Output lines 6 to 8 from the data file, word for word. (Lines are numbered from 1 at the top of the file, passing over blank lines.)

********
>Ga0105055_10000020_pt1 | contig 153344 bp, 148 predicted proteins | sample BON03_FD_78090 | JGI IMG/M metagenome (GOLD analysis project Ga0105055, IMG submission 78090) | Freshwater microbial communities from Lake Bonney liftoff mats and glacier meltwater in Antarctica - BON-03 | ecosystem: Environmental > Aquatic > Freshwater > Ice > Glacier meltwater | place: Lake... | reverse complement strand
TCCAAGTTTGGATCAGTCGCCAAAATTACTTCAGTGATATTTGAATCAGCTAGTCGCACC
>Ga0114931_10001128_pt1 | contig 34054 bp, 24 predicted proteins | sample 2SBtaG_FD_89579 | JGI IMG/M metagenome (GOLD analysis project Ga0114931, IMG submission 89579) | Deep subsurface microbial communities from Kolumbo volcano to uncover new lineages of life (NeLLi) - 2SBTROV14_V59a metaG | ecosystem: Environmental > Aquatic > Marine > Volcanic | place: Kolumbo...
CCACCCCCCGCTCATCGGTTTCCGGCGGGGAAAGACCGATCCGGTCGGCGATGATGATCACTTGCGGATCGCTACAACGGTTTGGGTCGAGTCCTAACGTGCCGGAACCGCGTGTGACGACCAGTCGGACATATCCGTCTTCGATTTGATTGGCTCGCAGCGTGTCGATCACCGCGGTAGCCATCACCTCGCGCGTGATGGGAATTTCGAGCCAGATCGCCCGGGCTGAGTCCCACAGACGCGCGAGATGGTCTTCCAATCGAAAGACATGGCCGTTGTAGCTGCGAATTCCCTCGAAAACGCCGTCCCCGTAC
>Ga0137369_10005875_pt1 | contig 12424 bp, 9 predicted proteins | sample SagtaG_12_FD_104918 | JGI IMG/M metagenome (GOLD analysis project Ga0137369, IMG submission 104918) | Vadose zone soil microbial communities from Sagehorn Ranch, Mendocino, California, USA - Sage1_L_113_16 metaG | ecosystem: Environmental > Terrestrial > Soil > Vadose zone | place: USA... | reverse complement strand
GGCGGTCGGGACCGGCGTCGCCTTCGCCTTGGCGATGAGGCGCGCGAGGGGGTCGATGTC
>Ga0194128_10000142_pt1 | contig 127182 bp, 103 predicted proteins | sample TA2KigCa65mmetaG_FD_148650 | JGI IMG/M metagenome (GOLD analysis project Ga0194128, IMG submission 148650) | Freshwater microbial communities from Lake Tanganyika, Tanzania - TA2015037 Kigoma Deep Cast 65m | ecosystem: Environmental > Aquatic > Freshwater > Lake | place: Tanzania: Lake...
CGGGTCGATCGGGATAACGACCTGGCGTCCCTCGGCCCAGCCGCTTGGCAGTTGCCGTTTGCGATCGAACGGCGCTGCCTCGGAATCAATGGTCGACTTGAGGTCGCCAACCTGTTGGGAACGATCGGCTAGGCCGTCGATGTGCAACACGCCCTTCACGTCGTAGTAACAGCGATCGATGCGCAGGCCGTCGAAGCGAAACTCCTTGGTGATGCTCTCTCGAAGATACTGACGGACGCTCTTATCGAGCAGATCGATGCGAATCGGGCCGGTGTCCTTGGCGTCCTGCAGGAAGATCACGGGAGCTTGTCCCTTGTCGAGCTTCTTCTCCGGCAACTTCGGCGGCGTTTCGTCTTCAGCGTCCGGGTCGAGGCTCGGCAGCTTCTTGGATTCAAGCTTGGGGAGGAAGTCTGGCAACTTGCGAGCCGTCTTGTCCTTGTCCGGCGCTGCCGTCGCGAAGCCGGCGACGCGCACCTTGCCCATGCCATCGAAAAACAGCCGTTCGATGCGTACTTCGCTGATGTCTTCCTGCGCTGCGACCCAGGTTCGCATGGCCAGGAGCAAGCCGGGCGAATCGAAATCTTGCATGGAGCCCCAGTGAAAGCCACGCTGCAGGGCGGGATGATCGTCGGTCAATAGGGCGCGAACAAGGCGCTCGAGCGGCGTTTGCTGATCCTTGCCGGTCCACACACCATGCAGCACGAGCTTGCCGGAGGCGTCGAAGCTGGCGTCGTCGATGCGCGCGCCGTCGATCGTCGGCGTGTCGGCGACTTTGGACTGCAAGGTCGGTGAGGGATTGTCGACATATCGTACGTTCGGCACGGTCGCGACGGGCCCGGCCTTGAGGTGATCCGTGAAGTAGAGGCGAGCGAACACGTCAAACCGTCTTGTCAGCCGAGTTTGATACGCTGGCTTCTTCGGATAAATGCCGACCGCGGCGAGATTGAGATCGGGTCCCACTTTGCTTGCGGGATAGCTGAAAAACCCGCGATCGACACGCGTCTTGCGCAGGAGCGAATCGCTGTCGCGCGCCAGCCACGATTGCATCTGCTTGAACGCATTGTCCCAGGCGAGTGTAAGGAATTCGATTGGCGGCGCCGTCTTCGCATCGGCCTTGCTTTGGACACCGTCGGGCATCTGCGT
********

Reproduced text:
GGCGGTCGGGACCGGCGTCGCCTTCGCCTTGGCGATGAGGCGCGCGAGGGGGTCGATGTC
>Ga0194128_10000142_pt1 | contig 127182 bp, 103 predicted proteins | sample TA2KigCa65mmetaG_FD_148650 | JGI IMG/M metagenome (GOLD analysis project Ga0194128, IMG submission 148650) | Freshwater microbial communities from Lake Tanganyika, Tanzania - TA2015037 Kigoma Deep Cast 65m | ecosystem: Environmental > Aquatic > Freshwater > Lake | place: Tanzania: Lake...
CGGGTCGATCGGGATAACGACCTGGCGTCCCTCGGCCCAGCCGCTTGGCAGTTGCCGTTTGCGATCGAACGGCGCTGCCTCGGAATCAATGGTCGACTTGAGGTCGCCAACCTGTTGGGAACGATCGGCTAGGCCGTCGATGTGCAACACGCCCTTCACGTCGTAGTAACAGCGATCGATGCGCAGGCCGTCGAAGCGAAACTCCTTGGTGATGCTCTCTCGAAGATACTGACGGACGCTCTTATCGAGCAGATCGATGCGAATCGGGCCGGTGTCCTTGGCGTCCTGCAGGAAGATCACGGGAGCTTGTCCCTTGTCGAGCTTCTTCTCCGGCAACTTCGGCGGCGTTTCGTCTTCAGCGTCCGGGTCGAGGCTCGGCAGCTTCTTGGATTCAAGCTTGGGGAGGAAGTCTGGCAACTTGCGAGCCGTCTTGTCCTTGTCCGGCGCTGCCGTCGCGAAGCCGGCGACGCGCACCTTGCCCATGCCATCGAAAAACAGCCGTTCGATGCGTACTTCGCTGATGTCTTCCTGCGCTGCGACCCAGGTTCGCATGGCCAGGAGCAAGCCGGGCGAATCGAAATCTTGCATGGAGCCCCAGTGAAAGCCACGCTGCAGGGCGGGATGATCGTCGGTCAATAGGGCGCGAACAAGGCGCTCGAGCGGCGTTTGCTGATCCTTGCCGGTCCACACACCATGCAGCACGAGCTTGCCGGAGGCGTCGAAGCTGGCGTCGTCGATGCGCGCGCCGTCGATCGTCGGCGTGTCGGCGACTTTGGACTGCAAGGTCGGTGAGGGATTGTCGACATATCGTACGTTCGGCACGGTCGCGACGGGCCCGGCCTTGAGGTGATCCGTGAAGTAGAGGCGAGCGAACACGTCAAACCGTCTTGTCAGCCGAGTTTGATACGCTGGCTTCTTCGGATAAATGCCGACCGCGGCGAGATTGAGATCGGGTCCCACTTTGCTTGCGGGATAGCTGAAAAACCCGCGATCGACACGCGTCTTGCGCAGGAGCGAATCGCTGTCGCGCGCCAGCCACGATTGCATCTGCTTGAACGCATTGTCCCAGGCGAGTGTAAGGAATTCGATTGGCGGCGCCGTCTTCGCATCGGCCTTGCTTTGGACACCGTCGGGCATCTGCGT